If you’re a reader you may want to check out Feedly as a place to search and learn. Enter a topic in the search bar and find hundreds (or thousands) of blogs and news sources that are writing about that topic. If you prefer video learning there are an endless number of educational videos on YouTube that you can leverage. Perhaps you like more structure in your learning, in which case check out online course providers like Coursera or Skillshare to see if there are any online courses you can take to expand your knowledge.
Get To Know More About People
Learning new things about people forces you to use some of your curiosity skills:
- Asking open-ended questions
- Showing genuine interest in the responses
- Exploring other’s interests
- Shooting for the unknown answers (exploring new areas)
In sales, one of the most powerful approaches to engaging customers and building strong relationships is being curious. Harvey Mackay is one of my favourite leaders in this space and his “Mackay 66” tool gives you a great baseline for questions you should know about your customers. I’m amazed how few of Harvey’s questions I can answer even about some of my better friends.
Taking the time to work your curiosity muscles by exploring new things about the people around you is a great way to practice those core curiosity skills that you need to see the differences when you come across a disagreement or difference of opinion.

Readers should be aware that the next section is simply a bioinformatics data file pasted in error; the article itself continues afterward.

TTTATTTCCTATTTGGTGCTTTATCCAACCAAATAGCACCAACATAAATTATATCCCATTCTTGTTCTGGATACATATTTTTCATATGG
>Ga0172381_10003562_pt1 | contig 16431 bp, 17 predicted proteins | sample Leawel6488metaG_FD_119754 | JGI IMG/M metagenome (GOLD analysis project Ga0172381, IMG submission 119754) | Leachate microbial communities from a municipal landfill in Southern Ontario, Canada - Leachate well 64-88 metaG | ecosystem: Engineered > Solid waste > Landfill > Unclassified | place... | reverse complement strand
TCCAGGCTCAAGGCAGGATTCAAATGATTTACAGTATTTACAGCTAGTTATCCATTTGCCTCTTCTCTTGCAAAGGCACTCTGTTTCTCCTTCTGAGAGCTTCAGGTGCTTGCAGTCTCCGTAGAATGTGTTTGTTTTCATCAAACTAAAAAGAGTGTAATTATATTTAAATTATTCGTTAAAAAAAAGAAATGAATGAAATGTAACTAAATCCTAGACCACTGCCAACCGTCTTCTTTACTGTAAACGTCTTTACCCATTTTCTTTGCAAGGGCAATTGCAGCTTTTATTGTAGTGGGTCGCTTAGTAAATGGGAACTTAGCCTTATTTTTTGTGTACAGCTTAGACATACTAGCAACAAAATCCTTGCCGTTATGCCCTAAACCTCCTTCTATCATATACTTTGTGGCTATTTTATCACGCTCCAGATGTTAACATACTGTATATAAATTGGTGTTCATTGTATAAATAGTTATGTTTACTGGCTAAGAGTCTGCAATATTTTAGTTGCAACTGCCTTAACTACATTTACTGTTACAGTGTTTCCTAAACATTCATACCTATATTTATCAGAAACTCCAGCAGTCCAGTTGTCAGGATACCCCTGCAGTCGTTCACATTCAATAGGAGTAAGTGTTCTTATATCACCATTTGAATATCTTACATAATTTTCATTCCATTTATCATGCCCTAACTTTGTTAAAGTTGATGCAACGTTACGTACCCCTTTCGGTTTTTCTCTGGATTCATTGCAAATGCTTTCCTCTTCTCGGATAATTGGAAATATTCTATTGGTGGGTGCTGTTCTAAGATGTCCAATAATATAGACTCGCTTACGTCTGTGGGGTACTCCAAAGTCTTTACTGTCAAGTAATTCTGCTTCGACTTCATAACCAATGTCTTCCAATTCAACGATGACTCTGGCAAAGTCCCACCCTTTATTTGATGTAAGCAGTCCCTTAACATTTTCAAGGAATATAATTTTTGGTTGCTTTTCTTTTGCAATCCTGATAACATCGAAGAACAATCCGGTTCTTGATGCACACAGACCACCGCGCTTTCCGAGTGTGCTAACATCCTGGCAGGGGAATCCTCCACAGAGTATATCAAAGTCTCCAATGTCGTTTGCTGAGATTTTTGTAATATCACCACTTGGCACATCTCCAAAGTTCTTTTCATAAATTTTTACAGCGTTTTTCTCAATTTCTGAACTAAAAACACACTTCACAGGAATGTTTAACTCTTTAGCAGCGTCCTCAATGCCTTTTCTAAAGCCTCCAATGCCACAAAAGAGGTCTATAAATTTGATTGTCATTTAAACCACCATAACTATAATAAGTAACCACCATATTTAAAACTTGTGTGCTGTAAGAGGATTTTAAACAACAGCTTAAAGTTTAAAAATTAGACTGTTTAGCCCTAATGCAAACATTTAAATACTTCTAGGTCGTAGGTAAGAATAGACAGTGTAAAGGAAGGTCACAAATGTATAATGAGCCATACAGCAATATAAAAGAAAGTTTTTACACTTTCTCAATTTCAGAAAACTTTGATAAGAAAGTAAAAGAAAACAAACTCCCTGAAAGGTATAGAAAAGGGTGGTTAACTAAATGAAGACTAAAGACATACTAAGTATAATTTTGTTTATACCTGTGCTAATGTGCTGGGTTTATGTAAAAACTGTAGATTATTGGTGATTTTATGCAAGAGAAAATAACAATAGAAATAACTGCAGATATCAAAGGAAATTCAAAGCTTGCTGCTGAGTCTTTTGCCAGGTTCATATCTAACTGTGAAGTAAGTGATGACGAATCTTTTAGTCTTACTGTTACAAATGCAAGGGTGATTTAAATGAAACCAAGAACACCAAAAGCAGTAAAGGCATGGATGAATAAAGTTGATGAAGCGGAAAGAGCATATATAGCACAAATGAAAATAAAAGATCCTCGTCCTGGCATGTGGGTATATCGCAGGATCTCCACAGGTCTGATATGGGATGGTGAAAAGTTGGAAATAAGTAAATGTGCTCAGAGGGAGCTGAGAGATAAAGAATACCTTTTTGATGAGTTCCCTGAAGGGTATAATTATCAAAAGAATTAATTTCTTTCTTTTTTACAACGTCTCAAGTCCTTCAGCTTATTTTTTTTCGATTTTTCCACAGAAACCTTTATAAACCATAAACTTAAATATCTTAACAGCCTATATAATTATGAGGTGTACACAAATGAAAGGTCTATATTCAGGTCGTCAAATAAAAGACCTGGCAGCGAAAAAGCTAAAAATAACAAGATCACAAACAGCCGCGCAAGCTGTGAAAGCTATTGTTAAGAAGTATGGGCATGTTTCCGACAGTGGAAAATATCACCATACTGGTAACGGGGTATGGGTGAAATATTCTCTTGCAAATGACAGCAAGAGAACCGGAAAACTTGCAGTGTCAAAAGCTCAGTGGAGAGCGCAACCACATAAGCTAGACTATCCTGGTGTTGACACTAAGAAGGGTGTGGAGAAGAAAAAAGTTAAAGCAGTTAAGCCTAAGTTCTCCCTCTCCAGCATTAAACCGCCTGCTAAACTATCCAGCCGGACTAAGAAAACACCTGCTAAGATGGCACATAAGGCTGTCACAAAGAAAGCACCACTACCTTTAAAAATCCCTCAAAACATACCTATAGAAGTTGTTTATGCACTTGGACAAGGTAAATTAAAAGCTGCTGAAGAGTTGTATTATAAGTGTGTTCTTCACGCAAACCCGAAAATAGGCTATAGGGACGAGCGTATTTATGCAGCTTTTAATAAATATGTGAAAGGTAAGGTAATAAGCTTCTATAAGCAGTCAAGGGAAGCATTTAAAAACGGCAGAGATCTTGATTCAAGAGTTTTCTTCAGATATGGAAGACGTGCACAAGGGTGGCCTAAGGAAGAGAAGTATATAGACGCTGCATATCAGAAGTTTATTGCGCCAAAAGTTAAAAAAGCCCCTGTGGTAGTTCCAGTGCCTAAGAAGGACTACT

Assume You Are Wrong
You may need to start out slow on this one since it is uncomfortable for many of us. If you have been successful in our life and career it is hard to believe that we are often wrong. But by being wrong you will learn a lot about yourself and those you are working with to solve problems. Force yourself to take the position of being wrong at least once a week to start. As you become more comfortable with the approach start to do it more often until you are able “be wrong” every time you disagree with someone.
Approach an issue with the assumption that you might be wrong this time. You can’t be right all the time. You will be at least partially incorrect in many situations. In reality, you are actually completely wrong sometimes, so why do you always enter a conversation assuming that you are right?
Instead of convincing the other side of your own position, take the position that you are wrong and ask the other side to convince you. Open your mind and listen to the reasons behind the opposing position and assume that you are at least partially wrong. You will amaze yourself with what you learn.